– continuous versus discrete pay-offs

– complete versus asymmetric information

– Prisoners’ Dilemma, assurance games, chicken games, evolutionary games

6

Representing and Solving Games

A Simultaneous Game in Strategic Form:

The Payoff Matrix

High Price Low Price

Company B’s High Price 100A,100B 120A, -20B

Actions Low Price -20A,120B 50A,50B

7

Representing and Solving Games

■ The same game in sequential form

High Price

100A, 100B

Company A

High Price

120A, -20B

Low Price

Company B

High Price

-20A, 120B

Low Price

Company A

50A, 50B

Low Price

8

Representing and Solving Games

■ Use rollback or backward induction to solve sequential games

– if Company B has set a high price then A chooses a low price: the

‘B high/A high’ branch can be pruned

– if B set a low price then A will choose a low price: the ‘B low/ A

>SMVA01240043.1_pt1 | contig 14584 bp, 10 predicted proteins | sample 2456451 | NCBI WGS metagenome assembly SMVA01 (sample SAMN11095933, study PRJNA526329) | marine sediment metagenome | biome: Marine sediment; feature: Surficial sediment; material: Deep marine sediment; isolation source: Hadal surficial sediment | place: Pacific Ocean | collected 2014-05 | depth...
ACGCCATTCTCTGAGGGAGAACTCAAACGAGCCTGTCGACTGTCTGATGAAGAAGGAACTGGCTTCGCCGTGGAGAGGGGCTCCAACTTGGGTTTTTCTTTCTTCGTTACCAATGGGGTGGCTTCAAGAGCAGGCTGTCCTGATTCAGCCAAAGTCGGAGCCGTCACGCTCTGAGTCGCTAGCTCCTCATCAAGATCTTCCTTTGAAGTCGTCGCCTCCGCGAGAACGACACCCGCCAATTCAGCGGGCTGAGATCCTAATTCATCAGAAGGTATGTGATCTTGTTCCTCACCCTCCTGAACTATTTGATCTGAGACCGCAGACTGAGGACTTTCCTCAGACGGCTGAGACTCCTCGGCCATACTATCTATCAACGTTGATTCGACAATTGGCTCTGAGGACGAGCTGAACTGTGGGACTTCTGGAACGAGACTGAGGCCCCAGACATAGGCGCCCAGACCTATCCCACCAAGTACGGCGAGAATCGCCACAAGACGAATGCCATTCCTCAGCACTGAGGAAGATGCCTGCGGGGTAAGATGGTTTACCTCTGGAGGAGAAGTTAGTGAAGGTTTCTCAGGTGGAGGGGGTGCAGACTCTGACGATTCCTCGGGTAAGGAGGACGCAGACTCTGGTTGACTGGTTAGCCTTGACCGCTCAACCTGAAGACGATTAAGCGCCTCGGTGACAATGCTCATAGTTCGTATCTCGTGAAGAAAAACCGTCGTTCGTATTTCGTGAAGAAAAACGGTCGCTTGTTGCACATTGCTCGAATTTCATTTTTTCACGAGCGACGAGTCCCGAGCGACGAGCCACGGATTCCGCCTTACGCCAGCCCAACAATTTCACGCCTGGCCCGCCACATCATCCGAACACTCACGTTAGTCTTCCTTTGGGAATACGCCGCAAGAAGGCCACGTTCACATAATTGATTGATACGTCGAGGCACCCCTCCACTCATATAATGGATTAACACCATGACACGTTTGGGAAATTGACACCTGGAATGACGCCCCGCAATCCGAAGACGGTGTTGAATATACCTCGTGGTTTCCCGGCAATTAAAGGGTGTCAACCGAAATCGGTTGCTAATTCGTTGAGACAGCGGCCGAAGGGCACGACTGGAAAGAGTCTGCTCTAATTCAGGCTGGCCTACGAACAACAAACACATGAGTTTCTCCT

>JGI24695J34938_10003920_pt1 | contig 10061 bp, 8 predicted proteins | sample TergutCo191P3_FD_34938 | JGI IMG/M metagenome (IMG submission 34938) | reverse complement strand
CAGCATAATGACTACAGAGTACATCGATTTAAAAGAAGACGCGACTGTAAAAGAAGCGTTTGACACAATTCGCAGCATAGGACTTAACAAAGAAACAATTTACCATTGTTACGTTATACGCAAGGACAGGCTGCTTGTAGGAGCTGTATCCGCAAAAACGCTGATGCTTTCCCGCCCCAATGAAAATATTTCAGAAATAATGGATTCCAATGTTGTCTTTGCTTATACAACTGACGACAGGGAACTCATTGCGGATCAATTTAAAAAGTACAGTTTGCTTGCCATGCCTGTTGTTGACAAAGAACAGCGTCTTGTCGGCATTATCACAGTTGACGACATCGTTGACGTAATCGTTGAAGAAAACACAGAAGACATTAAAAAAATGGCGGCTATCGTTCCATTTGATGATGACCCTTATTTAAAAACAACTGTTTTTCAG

high’ branch can be pruned

– B is therefore choosing between a high price (-20) and a low price

(50): it chooses low price

– A will also choose a low price

■ For simultaneous games search for dominant strategies (ones

which will be preferred whatever the rival does)

– A prefers a low price if B sets a high price and a low price if B sets

a low price: low price is a dominant strategy

– low price is also dominant for B

9

This Simple Example Illustrates a

Number of Key Ideas

■ Nash Equilibrium - ‘a set of strategies such that each

is best for each player, given that the others are

playing their own equilibrium strategies’

■ Rollback and Dominant strategies

■ The Prisoners’ Dilemma

– an important class of game where players can choose

between co-operating or cheating/defecting

– the best outcome for both is co-operation but the ‘natural’

result is cheating

– collusion is a key example

10

How to Find Nash Equilibria?

■ 1.Note a distinction between pure strategies - the players choose

one or other ‘move’ with certainty - and mixed strategies - the